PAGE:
rebirth et al. . .
You know how they’re always talking about rebirth at Easter time a few weeks ago? Coincidentally this year, the world also saw the convocation of a new Pope for those who are Catholic. Obama, at his visit to Israel, intentionally spoke with a phrase in Hebrew at each place that he visited. He also gave at least the younger generation of Israelis some hope that “peace is possible!” That’s a rebirth of an idea in that tense region.
In reflection over these last few weeks, the most profound thing that happened to me is that my cherished relative, Pei-Fen, whom I visited in the beginning of March, died soon after at the age of 92. She seemed to be hazy and floating in and out in consciousness after having had a recent stroke. But when I saw her, and when I asked if we could take a photo together, she straightened up and looked directly into the camera. Then, she made such an effort to tell me to: “Take care of your family. Take care of yourself. . . and BE HAPPY!”
I think she wanted to tell me this because she knew, even if we hadn’t been in touch that much, that I had not been very happy for much of my life.
What I have done since I heard of her passing, was to remember that she had given me an old Victorian amber pendant when I was about college age so many years ago. I myself had later given it to a young relative in hopes that it would carry some meaning, and so, at this point in time, I didn’t have it any longer.
So, I turned to eBay to see if I could find a piece of amber that “looked like Pei-Fen”and would be something I liked so much that I would wear it all the time so that it would remind me to be happy each time I touched it. Sure enough, I found one that was not round and not oval, but more like a fat ellipse, an old golden brown piece of amber with the rough side of the petrified resin visible on the underside. The crude surface of the natural amber was part of the worn out look of things, the patina of life, that duly attracted each of us in our lives.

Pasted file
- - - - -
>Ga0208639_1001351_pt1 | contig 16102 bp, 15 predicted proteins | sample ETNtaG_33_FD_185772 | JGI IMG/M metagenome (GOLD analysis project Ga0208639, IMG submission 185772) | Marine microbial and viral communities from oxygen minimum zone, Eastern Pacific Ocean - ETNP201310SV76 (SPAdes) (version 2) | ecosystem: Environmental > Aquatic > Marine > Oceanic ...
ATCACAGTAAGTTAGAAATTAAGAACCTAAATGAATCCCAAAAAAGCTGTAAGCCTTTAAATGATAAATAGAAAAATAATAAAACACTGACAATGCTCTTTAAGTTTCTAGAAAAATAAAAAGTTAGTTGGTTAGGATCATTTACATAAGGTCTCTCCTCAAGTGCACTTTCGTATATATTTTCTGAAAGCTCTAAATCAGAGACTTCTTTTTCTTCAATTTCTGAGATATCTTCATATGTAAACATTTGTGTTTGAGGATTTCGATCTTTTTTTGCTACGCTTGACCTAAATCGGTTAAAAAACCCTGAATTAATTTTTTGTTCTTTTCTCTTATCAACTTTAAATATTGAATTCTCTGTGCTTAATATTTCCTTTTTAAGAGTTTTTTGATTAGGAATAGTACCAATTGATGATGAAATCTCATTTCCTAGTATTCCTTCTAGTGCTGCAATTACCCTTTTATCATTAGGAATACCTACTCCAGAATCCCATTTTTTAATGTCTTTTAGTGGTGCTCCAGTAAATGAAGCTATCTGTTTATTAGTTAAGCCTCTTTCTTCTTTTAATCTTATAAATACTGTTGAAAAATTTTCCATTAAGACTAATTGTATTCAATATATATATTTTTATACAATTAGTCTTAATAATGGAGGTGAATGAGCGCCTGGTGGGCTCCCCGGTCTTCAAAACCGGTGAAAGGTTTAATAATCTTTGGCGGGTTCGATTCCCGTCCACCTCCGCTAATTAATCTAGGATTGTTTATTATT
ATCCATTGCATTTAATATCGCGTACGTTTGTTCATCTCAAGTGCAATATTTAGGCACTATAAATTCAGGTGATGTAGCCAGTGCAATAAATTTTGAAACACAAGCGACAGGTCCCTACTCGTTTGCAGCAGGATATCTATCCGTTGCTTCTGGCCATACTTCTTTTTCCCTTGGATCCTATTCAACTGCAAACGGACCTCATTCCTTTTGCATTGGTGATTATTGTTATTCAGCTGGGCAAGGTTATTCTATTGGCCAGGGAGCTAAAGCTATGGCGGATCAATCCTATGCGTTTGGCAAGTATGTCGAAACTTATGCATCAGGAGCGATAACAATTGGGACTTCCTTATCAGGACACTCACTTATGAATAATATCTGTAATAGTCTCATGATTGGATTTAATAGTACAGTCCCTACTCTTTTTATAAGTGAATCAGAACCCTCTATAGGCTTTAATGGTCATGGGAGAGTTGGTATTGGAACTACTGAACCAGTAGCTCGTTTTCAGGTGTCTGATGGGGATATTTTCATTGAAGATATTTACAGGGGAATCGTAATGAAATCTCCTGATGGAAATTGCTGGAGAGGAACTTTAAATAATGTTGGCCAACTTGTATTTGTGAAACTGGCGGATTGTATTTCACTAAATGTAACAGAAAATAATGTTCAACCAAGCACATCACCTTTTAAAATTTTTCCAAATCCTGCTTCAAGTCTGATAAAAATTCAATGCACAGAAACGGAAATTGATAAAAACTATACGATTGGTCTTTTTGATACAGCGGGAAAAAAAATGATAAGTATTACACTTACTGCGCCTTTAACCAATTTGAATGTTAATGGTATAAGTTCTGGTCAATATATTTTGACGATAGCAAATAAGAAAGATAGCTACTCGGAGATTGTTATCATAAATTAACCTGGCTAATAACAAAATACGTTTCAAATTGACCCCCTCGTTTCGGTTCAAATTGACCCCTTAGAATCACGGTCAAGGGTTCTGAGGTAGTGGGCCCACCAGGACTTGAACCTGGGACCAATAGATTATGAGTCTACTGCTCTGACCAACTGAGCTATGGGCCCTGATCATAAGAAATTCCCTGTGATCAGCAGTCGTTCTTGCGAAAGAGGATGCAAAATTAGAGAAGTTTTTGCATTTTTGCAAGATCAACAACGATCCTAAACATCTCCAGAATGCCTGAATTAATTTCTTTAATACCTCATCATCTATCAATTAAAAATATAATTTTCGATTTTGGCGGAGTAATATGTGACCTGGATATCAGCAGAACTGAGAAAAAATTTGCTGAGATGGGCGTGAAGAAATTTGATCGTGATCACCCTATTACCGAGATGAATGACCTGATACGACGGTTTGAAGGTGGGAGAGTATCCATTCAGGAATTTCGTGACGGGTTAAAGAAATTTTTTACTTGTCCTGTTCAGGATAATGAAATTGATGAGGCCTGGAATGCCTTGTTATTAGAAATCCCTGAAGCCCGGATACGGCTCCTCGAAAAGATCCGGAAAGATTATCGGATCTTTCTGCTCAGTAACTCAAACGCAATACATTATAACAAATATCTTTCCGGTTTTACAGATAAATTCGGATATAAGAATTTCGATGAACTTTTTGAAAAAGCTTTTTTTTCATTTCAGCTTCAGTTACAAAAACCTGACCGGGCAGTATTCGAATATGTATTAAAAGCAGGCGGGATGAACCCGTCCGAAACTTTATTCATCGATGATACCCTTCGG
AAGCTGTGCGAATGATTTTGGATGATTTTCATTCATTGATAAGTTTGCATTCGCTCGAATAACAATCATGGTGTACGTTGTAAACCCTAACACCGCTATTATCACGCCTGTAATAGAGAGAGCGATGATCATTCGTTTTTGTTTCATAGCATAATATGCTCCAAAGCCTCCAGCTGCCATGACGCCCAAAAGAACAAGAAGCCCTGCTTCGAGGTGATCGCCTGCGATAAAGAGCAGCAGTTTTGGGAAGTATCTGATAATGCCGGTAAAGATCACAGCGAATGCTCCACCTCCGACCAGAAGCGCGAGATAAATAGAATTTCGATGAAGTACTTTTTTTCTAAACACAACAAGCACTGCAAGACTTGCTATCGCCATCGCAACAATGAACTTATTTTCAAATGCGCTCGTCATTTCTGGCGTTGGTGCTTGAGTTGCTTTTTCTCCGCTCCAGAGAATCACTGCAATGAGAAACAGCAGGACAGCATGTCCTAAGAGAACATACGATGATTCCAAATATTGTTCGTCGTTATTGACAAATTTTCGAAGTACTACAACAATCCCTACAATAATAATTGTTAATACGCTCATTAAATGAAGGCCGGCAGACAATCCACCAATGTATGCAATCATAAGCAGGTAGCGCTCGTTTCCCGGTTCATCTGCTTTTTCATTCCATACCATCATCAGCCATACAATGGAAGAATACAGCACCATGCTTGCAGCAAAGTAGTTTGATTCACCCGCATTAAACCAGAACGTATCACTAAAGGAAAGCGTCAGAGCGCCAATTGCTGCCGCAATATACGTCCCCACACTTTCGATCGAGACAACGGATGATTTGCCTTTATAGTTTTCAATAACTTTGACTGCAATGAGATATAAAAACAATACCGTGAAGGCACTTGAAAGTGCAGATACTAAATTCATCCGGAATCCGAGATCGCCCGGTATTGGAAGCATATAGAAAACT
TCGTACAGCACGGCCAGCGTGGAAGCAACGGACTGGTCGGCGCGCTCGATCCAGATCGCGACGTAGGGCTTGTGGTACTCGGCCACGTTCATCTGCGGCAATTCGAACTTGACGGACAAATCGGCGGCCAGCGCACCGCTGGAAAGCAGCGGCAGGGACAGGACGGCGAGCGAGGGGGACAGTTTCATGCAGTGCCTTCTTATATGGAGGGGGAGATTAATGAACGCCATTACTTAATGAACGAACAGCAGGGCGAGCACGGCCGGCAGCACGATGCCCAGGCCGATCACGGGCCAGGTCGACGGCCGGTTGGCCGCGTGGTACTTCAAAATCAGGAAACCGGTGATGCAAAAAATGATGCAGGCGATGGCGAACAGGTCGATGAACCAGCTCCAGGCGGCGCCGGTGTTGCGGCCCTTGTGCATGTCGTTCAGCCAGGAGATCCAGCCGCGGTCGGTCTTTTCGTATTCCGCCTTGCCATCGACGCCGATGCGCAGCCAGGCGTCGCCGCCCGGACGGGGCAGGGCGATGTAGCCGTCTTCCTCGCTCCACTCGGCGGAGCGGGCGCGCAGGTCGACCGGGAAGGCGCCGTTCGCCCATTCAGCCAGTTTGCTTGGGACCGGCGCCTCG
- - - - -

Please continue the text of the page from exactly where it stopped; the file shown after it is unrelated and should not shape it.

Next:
I like things whose beauty has been softened by age: hence “as is” is a familiar description for things that I have picked up for a song in my antiquing days long ago. That means there are usually hairline cracks, chips, repairs to things that don’t look pristine but whose beauty glows nevertheless.
Come to think of it, it’s sort of like people we know who age well (like Pei fen!) hold themselves with good posture and have grace in their faces that shows they have learned many of the things that bother us when we were young no longer matter at all. Most things don’t, I have found. And what a relief that is, come to find out!
So, here we are in mid-April, a time for rebirth as Spring begins to unfurl the crocus, daffodils, narcissus, hellebores. The roses also begin to wake up a little as the old thorny stalks are pruned away. Even my money tree inside, which has had a blight which has caused it to lose almost all of its leaves, is beginning to recover. I favored soapy eco-friendly pesticides for awhile but they didn’t work. So last Wednesday, I went to Home Depot and looked for the strongest pyrethrin spray I could lay my hands on. It seems to have done the job.
What I have also been learning is that even though it’s great to look forward to what happens with your children, and then with your grandchildren, the truth of the matter is that no matter what one’s age is, and no matter how much time we think we might have left, the most important thing, I believe, is to live for oneself and not for others. To see each day as an opportunity to nurture one’s self with enough rest, modest meals, to do the washing up in the kitchen, do the laundry, to clean up the garden beds and to hang out our clothing on the clothesline in the cool Spring air because it means that one is taking care of oneself and the things that matter to us.
So, given Pei-Fen’s final exhortation to “be happy,” I think I’ve learned from it and am now happier, wearing an old piece of amber I know she would have loved. I remember to be happy each day, for my own sake, according to my own taste in all the little bits of happiness, cracked, chipped and worn but still beautiful.
That’s a lot of rebirths, don’t you think?